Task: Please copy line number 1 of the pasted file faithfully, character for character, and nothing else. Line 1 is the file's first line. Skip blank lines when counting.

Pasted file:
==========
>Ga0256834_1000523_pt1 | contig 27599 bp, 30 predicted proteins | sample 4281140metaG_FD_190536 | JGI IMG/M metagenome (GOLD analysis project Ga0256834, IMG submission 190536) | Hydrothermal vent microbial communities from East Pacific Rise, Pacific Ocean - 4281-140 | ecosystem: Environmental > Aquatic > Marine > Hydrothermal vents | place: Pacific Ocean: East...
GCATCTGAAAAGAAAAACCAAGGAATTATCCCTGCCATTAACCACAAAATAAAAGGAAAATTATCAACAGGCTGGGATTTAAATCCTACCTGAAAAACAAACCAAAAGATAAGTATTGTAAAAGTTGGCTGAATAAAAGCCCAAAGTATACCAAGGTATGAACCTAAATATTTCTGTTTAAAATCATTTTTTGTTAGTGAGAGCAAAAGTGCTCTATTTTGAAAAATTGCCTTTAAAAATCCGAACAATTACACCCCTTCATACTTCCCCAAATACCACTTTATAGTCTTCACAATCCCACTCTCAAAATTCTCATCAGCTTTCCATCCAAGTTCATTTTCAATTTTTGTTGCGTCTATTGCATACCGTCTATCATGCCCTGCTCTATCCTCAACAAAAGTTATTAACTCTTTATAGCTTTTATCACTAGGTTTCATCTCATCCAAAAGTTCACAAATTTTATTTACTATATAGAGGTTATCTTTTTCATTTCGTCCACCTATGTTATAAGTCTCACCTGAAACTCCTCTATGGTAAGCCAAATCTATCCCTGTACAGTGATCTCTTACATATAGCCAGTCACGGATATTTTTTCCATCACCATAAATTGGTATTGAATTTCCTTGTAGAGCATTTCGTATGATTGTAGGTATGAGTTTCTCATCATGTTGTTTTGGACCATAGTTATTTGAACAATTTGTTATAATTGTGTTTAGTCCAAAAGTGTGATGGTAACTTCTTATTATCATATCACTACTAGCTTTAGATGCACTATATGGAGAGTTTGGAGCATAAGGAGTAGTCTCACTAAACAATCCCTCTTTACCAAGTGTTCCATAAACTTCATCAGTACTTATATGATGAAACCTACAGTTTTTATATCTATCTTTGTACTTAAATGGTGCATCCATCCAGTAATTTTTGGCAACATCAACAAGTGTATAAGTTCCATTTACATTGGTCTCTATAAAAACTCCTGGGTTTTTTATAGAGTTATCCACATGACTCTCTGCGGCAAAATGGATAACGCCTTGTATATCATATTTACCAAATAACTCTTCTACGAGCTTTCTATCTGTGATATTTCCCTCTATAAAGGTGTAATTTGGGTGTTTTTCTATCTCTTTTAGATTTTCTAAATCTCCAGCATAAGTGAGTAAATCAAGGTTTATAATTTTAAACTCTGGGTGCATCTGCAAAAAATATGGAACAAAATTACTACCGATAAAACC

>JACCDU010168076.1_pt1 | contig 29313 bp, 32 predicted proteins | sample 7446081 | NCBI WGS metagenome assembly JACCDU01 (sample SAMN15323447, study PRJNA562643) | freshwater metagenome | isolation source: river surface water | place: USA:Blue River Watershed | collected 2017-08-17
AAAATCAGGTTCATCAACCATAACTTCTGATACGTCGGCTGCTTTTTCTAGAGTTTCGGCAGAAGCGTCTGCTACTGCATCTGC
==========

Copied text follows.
>Ga0256834_1000523_pt1 | contig 27599 bp, 30 predicted proteins | sample 4281140metaG_FD_190536 | JGI IMG/M metagenome (GOLD analysis project Ga0256834, IMG submission 190536) | Hydrothermal vent microbial communities from East Pacific Rise, Pacific Ocean - 4281-140 | ecosystem: Environmental > Aquatic > Marine > Hydrothermal vents | place: Pacific Ocean: East...